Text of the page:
The impulse to depict and classify human diversity in text and image had long been central to travel writing and geography, yet it gained new impetus in the early modern age of colonial and imperial expansion. Against the backdrop of unprecedented global travel, expanding print culture, and an empirical turn in art and science, new genres of ethnographic representation emerged particularly (though not exclusively) in Europe and China. Focusing on a variety of artistic and textual representations and their claims to being true to life, this seminar examines the role of ethnography in developing imperial categories of "savage" and "civilised".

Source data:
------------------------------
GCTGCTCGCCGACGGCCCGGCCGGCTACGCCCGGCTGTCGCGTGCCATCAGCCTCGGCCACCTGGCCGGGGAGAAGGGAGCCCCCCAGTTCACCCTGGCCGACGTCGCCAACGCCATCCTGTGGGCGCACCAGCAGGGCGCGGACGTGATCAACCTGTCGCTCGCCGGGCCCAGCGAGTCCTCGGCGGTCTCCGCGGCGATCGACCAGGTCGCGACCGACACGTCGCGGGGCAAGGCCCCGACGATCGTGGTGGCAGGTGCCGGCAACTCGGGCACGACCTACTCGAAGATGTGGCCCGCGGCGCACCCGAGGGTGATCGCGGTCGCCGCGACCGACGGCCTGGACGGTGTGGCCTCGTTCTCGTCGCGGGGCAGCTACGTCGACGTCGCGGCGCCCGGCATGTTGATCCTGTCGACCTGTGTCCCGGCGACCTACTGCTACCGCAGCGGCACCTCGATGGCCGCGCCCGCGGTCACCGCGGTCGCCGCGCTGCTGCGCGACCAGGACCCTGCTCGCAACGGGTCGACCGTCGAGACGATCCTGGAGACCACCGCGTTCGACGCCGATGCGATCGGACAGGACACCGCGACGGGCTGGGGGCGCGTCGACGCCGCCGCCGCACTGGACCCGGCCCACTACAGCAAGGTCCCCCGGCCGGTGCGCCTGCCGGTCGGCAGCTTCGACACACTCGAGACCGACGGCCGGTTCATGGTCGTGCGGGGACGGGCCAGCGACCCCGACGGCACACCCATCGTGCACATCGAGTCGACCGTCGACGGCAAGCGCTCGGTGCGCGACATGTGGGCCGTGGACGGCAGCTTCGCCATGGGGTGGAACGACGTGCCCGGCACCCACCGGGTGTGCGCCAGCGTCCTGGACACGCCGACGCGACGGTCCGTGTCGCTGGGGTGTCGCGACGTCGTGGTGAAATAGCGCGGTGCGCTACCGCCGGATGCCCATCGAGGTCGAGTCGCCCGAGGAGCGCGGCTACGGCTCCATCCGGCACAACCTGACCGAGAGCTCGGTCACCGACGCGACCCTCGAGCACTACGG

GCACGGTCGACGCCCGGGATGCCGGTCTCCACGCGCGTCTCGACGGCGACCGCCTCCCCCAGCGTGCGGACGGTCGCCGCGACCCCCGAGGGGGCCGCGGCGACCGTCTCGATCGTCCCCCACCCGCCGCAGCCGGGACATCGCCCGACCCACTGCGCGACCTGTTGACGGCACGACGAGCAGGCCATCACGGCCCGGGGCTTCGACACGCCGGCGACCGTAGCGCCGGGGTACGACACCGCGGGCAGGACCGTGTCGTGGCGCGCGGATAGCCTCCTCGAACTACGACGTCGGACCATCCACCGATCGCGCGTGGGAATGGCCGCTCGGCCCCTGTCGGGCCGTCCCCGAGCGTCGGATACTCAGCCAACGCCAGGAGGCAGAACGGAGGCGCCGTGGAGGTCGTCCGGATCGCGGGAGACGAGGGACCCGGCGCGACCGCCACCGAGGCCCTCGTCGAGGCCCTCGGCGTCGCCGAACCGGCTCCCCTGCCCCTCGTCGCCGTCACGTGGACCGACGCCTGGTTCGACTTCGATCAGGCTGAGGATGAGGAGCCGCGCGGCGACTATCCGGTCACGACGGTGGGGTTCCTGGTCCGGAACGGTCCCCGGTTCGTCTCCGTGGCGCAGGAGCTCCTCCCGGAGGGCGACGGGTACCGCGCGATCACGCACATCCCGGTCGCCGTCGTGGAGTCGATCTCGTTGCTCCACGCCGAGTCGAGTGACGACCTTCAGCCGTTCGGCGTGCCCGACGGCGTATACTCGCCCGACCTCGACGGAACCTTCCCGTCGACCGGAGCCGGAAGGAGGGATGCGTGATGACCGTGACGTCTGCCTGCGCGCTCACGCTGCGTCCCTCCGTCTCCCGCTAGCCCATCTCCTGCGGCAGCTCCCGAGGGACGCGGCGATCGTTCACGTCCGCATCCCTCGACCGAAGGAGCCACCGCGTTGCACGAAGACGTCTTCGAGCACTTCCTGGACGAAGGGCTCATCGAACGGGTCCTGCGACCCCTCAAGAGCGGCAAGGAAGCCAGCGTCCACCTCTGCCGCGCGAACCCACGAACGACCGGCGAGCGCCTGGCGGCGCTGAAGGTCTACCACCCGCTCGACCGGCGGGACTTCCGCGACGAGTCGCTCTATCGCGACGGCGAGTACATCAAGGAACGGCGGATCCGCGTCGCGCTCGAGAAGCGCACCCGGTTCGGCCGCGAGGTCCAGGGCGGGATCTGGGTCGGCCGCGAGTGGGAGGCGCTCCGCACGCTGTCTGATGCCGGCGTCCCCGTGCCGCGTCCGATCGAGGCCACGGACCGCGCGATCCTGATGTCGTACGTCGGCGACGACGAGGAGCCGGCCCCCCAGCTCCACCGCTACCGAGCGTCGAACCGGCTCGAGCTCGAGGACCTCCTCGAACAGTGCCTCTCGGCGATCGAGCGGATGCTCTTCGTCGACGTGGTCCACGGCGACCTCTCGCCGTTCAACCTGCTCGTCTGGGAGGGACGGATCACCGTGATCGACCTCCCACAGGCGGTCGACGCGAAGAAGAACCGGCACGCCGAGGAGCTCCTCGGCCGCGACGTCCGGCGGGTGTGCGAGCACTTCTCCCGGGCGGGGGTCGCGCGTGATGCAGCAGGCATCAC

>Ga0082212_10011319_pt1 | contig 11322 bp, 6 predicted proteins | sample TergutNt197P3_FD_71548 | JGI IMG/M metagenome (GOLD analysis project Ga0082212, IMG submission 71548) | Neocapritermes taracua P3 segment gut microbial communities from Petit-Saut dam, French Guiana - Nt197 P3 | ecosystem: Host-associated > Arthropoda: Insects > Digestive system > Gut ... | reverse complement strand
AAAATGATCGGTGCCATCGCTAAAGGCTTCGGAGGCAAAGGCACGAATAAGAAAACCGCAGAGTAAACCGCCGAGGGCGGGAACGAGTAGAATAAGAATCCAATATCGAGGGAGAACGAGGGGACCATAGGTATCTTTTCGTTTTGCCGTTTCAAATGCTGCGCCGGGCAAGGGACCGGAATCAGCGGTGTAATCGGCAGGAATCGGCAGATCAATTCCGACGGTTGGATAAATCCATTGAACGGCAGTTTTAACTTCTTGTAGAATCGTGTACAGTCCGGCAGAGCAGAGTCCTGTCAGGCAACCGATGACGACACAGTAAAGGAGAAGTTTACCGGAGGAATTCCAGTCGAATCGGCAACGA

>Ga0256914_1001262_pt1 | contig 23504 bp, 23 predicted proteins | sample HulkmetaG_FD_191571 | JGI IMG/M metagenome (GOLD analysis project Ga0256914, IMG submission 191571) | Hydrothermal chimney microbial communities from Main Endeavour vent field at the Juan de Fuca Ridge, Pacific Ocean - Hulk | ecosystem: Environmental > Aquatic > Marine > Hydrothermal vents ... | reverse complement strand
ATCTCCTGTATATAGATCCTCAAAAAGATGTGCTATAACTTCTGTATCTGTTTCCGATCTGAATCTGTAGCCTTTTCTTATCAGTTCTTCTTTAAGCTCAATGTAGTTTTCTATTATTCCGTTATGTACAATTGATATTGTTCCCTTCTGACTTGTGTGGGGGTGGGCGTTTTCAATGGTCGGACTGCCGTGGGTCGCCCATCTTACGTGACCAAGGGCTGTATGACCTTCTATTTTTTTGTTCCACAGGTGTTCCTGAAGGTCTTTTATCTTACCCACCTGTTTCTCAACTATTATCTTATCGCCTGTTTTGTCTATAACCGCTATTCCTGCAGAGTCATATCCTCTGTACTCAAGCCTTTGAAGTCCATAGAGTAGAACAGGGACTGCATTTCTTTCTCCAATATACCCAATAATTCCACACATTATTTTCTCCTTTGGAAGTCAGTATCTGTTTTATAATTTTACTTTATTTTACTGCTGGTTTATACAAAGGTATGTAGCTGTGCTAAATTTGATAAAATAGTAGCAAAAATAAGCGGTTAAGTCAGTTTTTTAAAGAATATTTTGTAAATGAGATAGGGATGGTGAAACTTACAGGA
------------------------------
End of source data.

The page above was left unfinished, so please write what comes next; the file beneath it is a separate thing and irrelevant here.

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Ke meng gu yang Miao tu: be fen juan (“Illustrated album of the Kemeng Guyang Miao people”, ca. 1736). Library of Congress.
An Album of the Miao Minority (1786). Library of Congress.
- What is the nature and significance of the changing visual conventions traced by Brienen?
- How are Eckhout's paintings recognisable as “ethnographic portraits” and what are the visual messages conveyed in them?
- Which tools are needed to “read” a Miao album? What can you infer about hegemonic Chinese categories of “civilised” and “savage” from their illustrations?
- What role do technological and cultural developments play in the development of travel writing and ethnography in early modern Europe? To what extent did this differ from China?
- How were ideas about civilisation and savagery gendered? How was this tied to imperial power?
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